This year’s Werner Callebaut Prize is awarded to Lynn Chiu for her paper “The Birth of the Holobiont,” which was presented at the 2015 ISHPSSB meeting in Montréal. A revised version of the paper, co-authored with Scott Gilbert, was published in the journal Biosemiotics in 2015. The paper has already received an award from this journal, which remarked on its interdisciplinarity and uniqueness as a collaboration between a senior scientist and a junior philosopher. Dr. Chiu completed her PhD at the University of Missouri in 2015, and is currently a postdoctoral researcher at the ImmunoConcept Lab at the University of Bordeaux/CNRS.
Lynn Chiu and Scott Gilbert
Drawing on recent philosophy of biology literature and on rich biological literature, this paper proposes a new “birth narrative” based on the view that humans are not monogenetic multicellular organisms but rather “holobionts,” that is, eukaryotes composed of multiple symbionts. This paper stood out both because of the clarity and stringent organization of its argument and its timely topic, but also because it makes a genuine intellectual contribution to the field. Much of the work in applied philosophy of science or integrated HPS is unidirectional: scientific episodes serve to illustrate or test philosophical conceptions, or else outstanding scientific achievements are explored in the hopes of generating new philosophical ideas. Such work is typically done to contribute to and advance the philosophy of science.
But the committee agreed that in this paper we have truly interdisciplinary work: the application of concepts from philosophy of biology and cognitive science (the situated cognition and bounded rationality literature) to a scientific conception adds something both to the scientific discussion of human reproduction and to philosophical discussions about individuals, evolution, and development as well as having interesting implications for the historiography of immunology and bacteriology.
Lynn recounted to the committee that she was particularly honored to apply for this prize since Werner Callebaut literally made this paper possible. She wrote: “The last time I saw Werner was at the 2015 EuroEvoDevo in Vienna. He had encouraged me to submit a (different) philosophical paper to a purely scientific session… And there I was, finding myself presenting to no one else but my college science hero developmental biologist Scott Gilbert, who invited me to have a chat during coffee break. As we talked sitting on the branches of a big tree outside, Werner passed by and, delighted by what he saw, snapped a photo of us. We then said our goodbyes. About two weeks later, Werner sent both Scott and I an email with our photo, with lovely comments about our conversations… in his response to Werner’s email, Scott invited me to write a paper together. I am immensely grateful that Werner witnessed this paper take shape and read it up to its penultimate draft.”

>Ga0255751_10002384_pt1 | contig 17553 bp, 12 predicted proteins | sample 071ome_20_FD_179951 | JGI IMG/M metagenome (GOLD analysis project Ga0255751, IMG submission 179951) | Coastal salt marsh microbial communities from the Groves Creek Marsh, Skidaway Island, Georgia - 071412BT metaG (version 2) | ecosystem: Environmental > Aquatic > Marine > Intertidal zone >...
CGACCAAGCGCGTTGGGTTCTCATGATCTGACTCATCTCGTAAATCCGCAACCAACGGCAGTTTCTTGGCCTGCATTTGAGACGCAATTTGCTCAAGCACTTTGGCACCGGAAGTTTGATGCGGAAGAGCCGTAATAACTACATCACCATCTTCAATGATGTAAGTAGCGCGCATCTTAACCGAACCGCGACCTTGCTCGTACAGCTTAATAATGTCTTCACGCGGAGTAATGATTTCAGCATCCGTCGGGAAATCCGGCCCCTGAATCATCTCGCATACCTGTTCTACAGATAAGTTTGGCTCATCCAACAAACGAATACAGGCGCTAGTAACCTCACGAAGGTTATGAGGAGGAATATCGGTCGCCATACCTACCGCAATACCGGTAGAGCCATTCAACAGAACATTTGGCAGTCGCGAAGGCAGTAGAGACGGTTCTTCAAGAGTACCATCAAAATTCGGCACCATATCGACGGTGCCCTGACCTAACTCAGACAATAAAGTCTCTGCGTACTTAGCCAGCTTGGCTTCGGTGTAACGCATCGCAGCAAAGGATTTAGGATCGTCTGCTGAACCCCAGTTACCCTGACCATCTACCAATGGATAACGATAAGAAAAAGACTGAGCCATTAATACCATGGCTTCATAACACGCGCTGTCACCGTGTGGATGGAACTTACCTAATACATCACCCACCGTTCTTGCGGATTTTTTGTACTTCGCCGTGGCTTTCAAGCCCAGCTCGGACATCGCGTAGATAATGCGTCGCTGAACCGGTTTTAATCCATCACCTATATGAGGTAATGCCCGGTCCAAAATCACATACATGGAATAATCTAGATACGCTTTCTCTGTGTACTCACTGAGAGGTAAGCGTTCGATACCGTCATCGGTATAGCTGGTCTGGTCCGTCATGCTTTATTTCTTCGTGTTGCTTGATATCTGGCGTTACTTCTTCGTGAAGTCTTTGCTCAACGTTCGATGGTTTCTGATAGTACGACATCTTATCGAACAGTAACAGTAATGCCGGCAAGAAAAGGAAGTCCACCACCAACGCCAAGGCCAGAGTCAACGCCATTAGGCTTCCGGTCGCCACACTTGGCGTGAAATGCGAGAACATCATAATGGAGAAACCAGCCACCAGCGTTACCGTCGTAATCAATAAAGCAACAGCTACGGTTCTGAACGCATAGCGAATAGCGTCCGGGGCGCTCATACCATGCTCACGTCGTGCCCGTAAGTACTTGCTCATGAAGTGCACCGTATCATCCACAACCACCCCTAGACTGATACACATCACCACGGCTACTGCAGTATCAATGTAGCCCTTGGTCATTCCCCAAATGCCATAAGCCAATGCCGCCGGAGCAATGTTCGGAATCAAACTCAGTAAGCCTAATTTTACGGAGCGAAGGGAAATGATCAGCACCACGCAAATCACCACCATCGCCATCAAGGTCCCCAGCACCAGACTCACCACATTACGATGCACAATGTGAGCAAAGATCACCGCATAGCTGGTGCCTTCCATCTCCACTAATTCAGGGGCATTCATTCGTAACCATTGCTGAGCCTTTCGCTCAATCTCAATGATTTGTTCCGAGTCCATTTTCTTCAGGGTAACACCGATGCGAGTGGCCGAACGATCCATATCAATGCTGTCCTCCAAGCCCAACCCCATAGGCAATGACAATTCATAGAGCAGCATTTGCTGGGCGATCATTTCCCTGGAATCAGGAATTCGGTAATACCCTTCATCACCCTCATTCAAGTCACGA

On behalf of ISHPSSB, I am pleased to award the 2017 Callebaut Prize to Lynn Chiu.
Rachel A. Ankeny (Chair), on behalf of the rest of the Callebaut Prize Committee:
Alan Love, Edna Suárez Díaz, Marta Halina, Pierre-Olivier Méthot, and Jutta Schickore.



Werner Callebaut Prize
Marjorie Grene Prize
David L. Hull Prize

Hull Prize

2017 Hull Prize citation for Richard Burian
2015 Hull Prize citation for Jane Maienschein

Grene Prize

2017 Grene Prize citation for Emily C. Parke
2013 Grene Prize citation for Lukas Rieppel and John Matthewson
2015 Grene Prize citation for Jun Otsuka

Callebaut Prize

2017 Callebaut Prize citation for Lynn Chiu
2015 Callebaut Prize citation for Sara Green

Sabina Leonelli on The Epistemology of Data Use


The Epistemology of Data Use: Conditions for Inferential Reasoning in the Age of Big Data Science
Sabina Leonelli (University of Exeter, UK)
Dec 1st, 2017
Center for Philosophy of Science, University of Pittsburgh (USA)
ABSTRACT: This talk examines the epistemology of data by addressing the challenges raised by ‘big data science’, and particularly the dissemination and re-use of large datasets via intricate and nested infrastructures such as digital databases. Empirically, my analysis is grounded on the in-depth qualitative study of “data journeys”, that is ways in which datasets are circulated and used for a variety of purposes across several different contexts. Conceptually, the talk brings my previous work on the relational nature of data to bear on existing philosophy of inductive reasoning and the triangulation of multiple lines of evidence (most prominently by John Norton, Alison Wylie and William Wimsatt), with the aim of outlining conditions under which big data can be used to reliably inform inferential reasoning. I conclude by highlighting five ways in which data science that fails to operate under such conditions could significantly damage scientific methods and the credibility of research outputs.

PhilInBioMed joins the EASPLS!

The Institute for Philosophy in Biology and Medicine joins the European Advanced Seminar in the Philosophy of the Life (EASPLS).
The EASPLS gathers the following institutions:

Centre for the Study of Life Sciences, University of Exeter
IAS-Research Center for Life, Mind & Society, University of the Basque Country, San Sebastian
Institut d’Histoire et de Philosophie des Sciences et des Techniques (IHPST) Paris-1 Sorbonne
Institute of Philosophy, Leibniz University Hannover
Faculty of Sciences and Department of Philosophy/Faculty of Humanities, University of Geneva
KLI (Klosterneuburg/Vienna)
PhilInBioMed (CNRS & University of Bordeaux)

The next EASPLS meeting will be held at the Konrad Lorenz institute for Evolution and Cognition Research (KLI), Klosterneuburg (Austria), September 10-14, 2018.